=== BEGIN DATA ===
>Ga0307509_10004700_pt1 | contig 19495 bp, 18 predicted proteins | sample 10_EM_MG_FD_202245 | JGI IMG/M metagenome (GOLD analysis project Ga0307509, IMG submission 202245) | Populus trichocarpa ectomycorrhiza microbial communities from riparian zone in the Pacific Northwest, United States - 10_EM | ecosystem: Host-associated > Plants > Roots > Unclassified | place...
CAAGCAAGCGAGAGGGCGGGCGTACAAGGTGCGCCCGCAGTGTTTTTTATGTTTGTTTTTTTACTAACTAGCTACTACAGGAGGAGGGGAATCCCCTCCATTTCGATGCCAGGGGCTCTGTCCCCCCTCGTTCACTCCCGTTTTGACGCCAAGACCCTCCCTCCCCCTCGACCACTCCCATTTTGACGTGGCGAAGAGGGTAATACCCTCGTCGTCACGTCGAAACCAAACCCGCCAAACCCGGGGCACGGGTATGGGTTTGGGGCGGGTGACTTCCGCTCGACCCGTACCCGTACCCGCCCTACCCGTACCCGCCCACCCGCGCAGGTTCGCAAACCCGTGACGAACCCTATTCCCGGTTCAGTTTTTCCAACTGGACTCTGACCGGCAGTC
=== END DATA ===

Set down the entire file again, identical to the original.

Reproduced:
>Ga0307509_10004700_pt1 | contig 19495 bp, 18 predicted proteins | sample 10_EM_MG_FD_202245 | JGI IMG/M metagenome (GOLD analysis project Ga0307509, IMG submission 202245) | Populus trichocarpa ectomycorrhiza microbial communities from riparian zone in the Pacific Northwest, United States - 10_EM | ecosystem: Host-associated > Plants > Roots > Unclassified | place...
CAAGCAAGCGAGAGGGCGGGCGTACAAGGTGCGCCCGCAGTGTTTTTTATGTTTGTTTTTTTACTAACTAGCTACTACAGGAGGAGGGGAATCCCCTCCATTTCGATGCCAGGGGCTCTGTCCCCCCTCGTTCACTCCCGTTTTGACGCCAAGACCCTCCCTCCCCCTCGACCACTCCCATTTTGACGTGGCGAAGAGGGTAATACCCTCGTCGTCACGTCGAAACCAAACCCGCCAAACCCGGGGCACGGGTATGGGTTTGGGGCGGGTGACTTCCGCTCGACCCGTACCCGTACCCGCCCTACCCGTACCCGCCCACCCGCGCAGGTTCGCAAACCCGTGACGAACCCTATTCCCGGTTCAGTTTTTCCAACTGGACTCTGACCGGCAGTC